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Open AccessArticle

Animal-Assisted Intervention Improves Pain Perception in Polymedicated Geriatric Patients with Chronic Joint Pain: A Clinical Trial

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Primary Health Care Center Bordeta-Magraners, Catalan Institute of Health, 25001 Lleida, Spain
2
Nursing and Physiotherapy Faculty, University of Lleida, 25198 Lleida, Spain
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Primary Health Care Center Primer de Maig, Catalan Institute of Health, 25003 Lleida, Spain
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Research Support Unit Lleida, Fundació Institut Universitari per a la recerca a l’Atenció Primària de Salut Jordi Gol i Gurina (IDIAPJGol), 25007 Barcelona, Spain
*
Author to whom correspondence should be addressed.
Int. J. Environ. Res. Public Health 2019, 16(16), 2843; https://doi.org/10.3390/ijerph16162843
Received: 12 July 2019 / Revised: 4 August 2019 / Accepted: 6 August 2019 / Published: 9 August 2019
(This article belongs to the Special Issue The Psycho-Social Impact of Human-Animal Interactions)
Chronic joint pain is associated to an increase in the consumption of medication and decrease in life quality in elderly people, which requires developing non-pharmacological treatments. The aim of this study was to evaluate the effectivity of a group intervention, based on animal-assisted therapy and applied to elderly people with chronic joint pain and polymedication, regarding the decrease of chronic pain, use of analgesics and improvement of life quality. A randomized controlled trial, two arms and open-label was conducted in a Primary Health Center. Twelve weekly sessions of kinesitherapy; in the EG, these exercises were performed with the additional assistance of the therapy dog. A total of 52 participants (22 Control Group (CG), 30 EG), average age 77.50 (±7.3), women 90.4%. A significant reduction on post-intervention values of pain β = −0.67(−1.27, −0.08), p = 0.03 and pain induced insomnia β = −0.53(−1.01, −0.05), p = 0.03 was found in EG for increasing baseline values. Animal-assisted therapy leads to an additional reduction in the perception of pain and pain induced insomnia in individuals with higher baseline severity. The presence of the dog improves the attachment to intervention and the satisfaction of the participants. View Full-Text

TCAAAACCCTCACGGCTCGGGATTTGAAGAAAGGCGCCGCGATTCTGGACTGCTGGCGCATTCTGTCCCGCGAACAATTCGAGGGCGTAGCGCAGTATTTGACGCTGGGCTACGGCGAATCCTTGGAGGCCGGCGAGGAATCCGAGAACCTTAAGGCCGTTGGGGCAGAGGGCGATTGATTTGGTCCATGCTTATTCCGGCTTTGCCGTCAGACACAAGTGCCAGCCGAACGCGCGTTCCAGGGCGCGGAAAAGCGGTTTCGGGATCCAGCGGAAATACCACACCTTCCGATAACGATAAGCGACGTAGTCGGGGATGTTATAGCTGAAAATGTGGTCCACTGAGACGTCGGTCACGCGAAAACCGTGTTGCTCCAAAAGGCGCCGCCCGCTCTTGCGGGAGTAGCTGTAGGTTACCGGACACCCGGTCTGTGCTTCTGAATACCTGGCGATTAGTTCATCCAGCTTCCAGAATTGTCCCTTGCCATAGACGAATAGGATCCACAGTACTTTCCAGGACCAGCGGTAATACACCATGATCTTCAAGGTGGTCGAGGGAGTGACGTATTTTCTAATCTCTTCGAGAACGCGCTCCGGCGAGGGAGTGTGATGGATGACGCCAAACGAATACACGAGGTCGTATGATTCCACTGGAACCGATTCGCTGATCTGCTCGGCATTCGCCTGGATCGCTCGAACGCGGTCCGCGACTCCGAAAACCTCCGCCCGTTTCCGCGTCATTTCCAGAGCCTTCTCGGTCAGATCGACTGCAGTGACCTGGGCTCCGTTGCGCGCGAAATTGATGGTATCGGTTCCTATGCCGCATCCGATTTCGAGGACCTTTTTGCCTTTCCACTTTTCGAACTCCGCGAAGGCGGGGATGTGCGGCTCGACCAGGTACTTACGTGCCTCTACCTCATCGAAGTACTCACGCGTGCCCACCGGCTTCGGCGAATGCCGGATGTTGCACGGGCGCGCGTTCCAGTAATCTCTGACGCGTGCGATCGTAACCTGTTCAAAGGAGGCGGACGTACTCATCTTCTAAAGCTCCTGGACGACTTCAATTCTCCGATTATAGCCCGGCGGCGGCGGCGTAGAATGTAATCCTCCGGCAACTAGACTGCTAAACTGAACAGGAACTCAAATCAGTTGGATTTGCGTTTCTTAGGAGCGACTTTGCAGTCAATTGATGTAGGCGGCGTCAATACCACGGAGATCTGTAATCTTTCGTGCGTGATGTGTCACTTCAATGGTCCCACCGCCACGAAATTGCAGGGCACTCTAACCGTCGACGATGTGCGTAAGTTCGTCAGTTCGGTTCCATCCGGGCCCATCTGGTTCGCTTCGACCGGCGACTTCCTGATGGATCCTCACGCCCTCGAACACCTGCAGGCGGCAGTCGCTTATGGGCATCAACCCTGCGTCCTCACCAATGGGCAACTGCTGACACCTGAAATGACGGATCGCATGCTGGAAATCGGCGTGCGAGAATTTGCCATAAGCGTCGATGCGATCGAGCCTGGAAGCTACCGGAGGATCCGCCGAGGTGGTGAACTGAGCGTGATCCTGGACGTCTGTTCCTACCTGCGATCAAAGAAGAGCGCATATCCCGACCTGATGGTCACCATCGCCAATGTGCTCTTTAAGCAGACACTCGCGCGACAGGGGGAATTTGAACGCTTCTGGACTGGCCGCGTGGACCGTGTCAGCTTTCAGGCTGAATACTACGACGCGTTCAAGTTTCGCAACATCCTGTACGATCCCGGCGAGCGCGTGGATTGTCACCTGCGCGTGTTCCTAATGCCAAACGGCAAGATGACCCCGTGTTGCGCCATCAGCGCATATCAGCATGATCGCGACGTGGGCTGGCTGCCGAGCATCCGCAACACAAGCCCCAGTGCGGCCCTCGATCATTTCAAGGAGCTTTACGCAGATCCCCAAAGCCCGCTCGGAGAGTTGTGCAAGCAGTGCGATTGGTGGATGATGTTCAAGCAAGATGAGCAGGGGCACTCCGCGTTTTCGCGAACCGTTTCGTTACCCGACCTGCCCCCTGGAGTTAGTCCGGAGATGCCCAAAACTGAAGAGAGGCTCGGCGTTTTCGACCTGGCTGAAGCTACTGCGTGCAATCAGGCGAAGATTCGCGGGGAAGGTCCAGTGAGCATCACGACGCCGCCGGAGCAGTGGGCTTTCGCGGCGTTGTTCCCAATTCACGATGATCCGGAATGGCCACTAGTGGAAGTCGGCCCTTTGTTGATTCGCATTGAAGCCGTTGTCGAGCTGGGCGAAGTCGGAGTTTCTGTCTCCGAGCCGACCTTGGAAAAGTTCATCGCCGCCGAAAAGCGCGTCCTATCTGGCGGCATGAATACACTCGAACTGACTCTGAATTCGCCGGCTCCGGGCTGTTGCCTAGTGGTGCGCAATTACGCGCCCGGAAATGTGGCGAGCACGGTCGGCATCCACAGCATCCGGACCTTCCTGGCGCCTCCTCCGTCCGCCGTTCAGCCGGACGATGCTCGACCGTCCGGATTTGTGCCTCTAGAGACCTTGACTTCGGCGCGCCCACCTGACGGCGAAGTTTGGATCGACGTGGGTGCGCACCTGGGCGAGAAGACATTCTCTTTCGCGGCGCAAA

Keywords: animal-assisted therapy; chronic pain; elderly; primary health care animal-assisted therapy; chronic pain; elderly; primary health care
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MDPI and ACS Style

Rodrigo-Claverol, M.; Casanova-Gonzalvo, C.; Malla-Clua, B.; Rodrigo-Claverol, E.; Jové-Naval, J.; Ortega-Bravo, M. Animal-Assisted Intervention Improves Pain Perception in Polymedicated Geriatric Patients with Chronic Joint Pain: A Clinical Trial. Int. J. Environ. Res. Public Health 2019, 16, 2843. https://doi.org/10.3390/ijerph16162843

AMA Style

Rodrigo-Claverol M, Casanova-Gonzalvo C, Malla-Clua B, Rodrigo-Claverol E, Jové-Naval J, Ortega-Bravo M. Animal-Assisted Intervention Improves Pain Perception in Polymedicated Geriatric Patients with Chronic Joint Pain: A Clinical Trial. International Journal of Environmental Research and Public Health. 2019; 16(16):2843. https://doi.org/10.3390/ijerph16162843

Chicago/Turabian Style

Rodrigo-Claverol, Maylos; Casanova-Gonzalvo, Carles; Malla-Clua, Belén; Rodrigo-Claverol, Esther; Jové-Naval, Júlia; Ortega-Bravo, Marta. 2019. "Animal-Assisted Intervention Improves Pain Perception in Polymedicated Geriatric Patients with Chronic Joint Pain: A Clinical Trial" Int. J. Environ. Res. Public Health 16, no. 16: 2843. https://doi.org/10.3390/ijerph16162843

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